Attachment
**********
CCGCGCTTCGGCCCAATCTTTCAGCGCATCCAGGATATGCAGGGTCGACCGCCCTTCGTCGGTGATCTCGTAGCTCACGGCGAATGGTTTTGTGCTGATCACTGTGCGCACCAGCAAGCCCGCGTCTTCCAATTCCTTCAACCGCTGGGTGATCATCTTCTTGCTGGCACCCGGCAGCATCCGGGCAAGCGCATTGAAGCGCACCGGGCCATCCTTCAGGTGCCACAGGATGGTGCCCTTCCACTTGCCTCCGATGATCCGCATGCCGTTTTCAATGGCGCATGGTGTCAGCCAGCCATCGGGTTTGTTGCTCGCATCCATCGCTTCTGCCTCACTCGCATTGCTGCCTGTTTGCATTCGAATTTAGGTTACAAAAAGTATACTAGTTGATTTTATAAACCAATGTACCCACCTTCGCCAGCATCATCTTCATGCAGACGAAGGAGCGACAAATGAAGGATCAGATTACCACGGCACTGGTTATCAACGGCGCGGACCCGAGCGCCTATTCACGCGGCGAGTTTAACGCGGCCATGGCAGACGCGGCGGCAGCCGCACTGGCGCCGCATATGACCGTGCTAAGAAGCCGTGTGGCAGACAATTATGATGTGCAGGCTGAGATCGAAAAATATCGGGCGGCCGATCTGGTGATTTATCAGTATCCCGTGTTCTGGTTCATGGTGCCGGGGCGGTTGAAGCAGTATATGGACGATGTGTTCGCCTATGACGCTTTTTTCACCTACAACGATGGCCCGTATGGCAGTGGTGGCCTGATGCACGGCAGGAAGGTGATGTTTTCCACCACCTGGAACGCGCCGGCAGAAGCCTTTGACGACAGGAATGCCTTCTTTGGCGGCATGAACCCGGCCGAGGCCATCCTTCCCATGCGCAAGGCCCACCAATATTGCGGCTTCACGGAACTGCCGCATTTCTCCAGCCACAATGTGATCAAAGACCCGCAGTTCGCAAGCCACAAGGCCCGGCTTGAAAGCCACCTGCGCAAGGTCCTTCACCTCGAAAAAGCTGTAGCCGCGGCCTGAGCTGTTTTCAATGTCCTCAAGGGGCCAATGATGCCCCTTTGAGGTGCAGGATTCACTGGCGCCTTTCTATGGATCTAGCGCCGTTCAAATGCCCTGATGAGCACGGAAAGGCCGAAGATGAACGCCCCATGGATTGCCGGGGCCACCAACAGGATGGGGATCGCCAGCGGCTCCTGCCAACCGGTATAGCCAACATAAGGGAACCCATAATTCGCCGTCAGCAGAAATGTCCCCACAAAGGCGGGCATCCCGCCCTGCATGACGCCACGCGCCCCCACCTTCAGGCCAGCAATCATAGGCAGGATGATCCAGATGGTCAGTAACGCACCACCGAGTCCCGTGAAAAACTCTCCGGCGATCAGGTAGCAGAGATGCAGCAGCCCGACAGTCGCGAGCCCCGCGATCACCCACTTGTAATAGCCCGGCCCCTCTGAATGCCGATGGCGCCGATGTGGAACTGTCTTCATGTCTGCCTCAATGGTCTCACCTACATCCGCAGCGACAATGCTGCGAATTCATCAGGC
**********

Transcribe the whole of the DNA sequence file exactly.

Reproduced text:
CCGCGCTTCGGCCCAATCTTTCAGCGCATCCAGGATATGCAGGGTCGACCGCCCTTCGTCGGTGATCTCGTAGCTCACGGCGAATGGTTTTGTGCTGATCACTGTGCGCACCAGCAAGCCCGCGTCTTCCAATTCCTTCAACCGCTGGGTGATCATCTTCTTGCTGGCACCCGGCAGCATCCGGGCAAGCGCATTGAAGCGCACCGGGCCATCCTTCAGGTGCCACAGGATGGTGCCCTTCCACTTGCCTCCGATGATCCGCATGCCGTTTTCAATGGCGCATGGTGTCAGCCAGCCATCGGGTTTGTTGCTCGCATCCATCGCTTCTGCCTCACTCGCATTGCTGCCTGTTTGCATTCGAATTTAGGTTACAAAAAGTATACTAGTTGATTTTATAAACCAATGTACCCACCTTCGCCAGCATCATCTTCATGCAGACGAAGGAGCGACAAATGAAGGATCAGATTACCACGGCACTGGTTATCAACGGCGCGGACCCGAGCGCCTATTCACGCGGCGAGTTTAACGCGGCCATGGCAGACGCGGCGGCAGCCGCACTGGCGCCGCATATGACCGTGCTAAGAAGCCGTGTGGCAGACAATTATGATGTGCAGGCTGAGATCGAAAAATATCGGGCGGCCGATCTGGTGATTTATCAGTATCCCGTGTTCTGGTTCATGGTGCCGGGGCGGTTGAAGCAGTATATGGACGATGTGTTCGCCTATGACGCTTTTTTCACCTACAACGATGGCCCGTATGGCAGTGGTGGCCTGATGCACGGCAGGAAGGTGATGTTTTCCACCACCTGGAACGCGCCGGCAGAAGCCTTTGACGACAGGAATGCCTTCTTTGGCGGCATGAACCCGGCCGAGGCCATCCTTCCCATGCGCAAGGCCCACCAATATTGCGGCTTCACGGAACTGCCGCATTTCTCCAGCCACAATGTGATCAAAGACCCGCAGTTCGCAAGCCACAAGGCCCGGCTTGAAAGCCACCTGCGCAAGGTCCTTCACCTCGAAAAAGCTGTAGCCGCGGCCTGAGCTGTTTTCAATGTCCTCAAGGGGCCAATGATGCCCCTTTGAGGTGCAGGATTCACTGGCGCCTTTCTATGGATCTAGCGCCGTTCAAATGCCCTGATGAGCACGGAAAGGCCGAAGATGAACGCCCCATGGATTGCCGGGGCCACCAACAGGATGGGGATCGCCAGCGGCTCCTGCCAACCGGTATAGCCAACATAAGGGAACCCATAATTCGCCGTCAGCAGAAATGTCCCCACAAAGGCGGGCATCCCGCCCTGCATGACGCCACGCGCCCCCACCTTCAGGCCAGCAATCATAGGCAGGATGATCCAGATGGTCAGTAACGCACCACCGAGTCCCGTGAAAAACTCTCCGGCGATCAGGTAGCAGAGATGCAGCAGCCCGACAGTCGCGAGCCCCGCGATCACCCACTTGTAATAGCCCGGCCCCTCTGAATGCCGATGGCGCCGATGTGGAACTGTCTTCATGTCTGCCTCAATGGTCTCACCTACATCCGCAGCGACAATGCTGCGAATTCATCAGGC